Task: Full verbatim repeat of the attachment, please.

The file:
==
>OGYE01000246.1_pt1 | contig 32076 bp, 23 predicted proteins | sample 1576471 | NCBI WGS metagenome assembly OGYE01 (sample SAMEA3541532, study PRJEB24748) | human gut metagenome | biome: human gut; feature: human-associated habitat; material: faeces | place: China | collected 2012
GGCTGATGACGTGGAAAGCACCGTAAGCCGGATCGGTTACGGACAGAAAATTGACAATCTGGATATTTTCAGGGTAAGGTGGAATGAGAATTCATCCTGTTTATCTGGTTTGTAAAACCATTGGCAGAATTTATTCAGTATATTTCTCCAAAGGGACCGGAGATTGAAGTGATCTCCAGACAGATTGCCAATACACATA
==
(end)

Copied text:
>OGYE01000246.1_pt1 | contig 32076 bp, 23 predicted proteins | sample 1576471 | NCBI WGS metagenome assembly OGYE01 (sample SAMEA3541532, study PRJEB24748) | human gut metagenome | biome: human gut; feature: human-associated habitat; material: faeces | place: China | collected 2012
GGCTGATGACGTGGAAAGCACCGTAAGCCGGATCGGTTACGGACAGAAAATTGACAATCTGGATATTTTCAGGGTAAGGTGGAATGAGAATTCATCCTGTTTATCTGGTTTGTAAAACCATTGGCAGAATTTATTCAGTATATTTCTCCAAAGGGACCGGAGATTGAAGTGATCTCCAGACAGATTGCCAATACACATA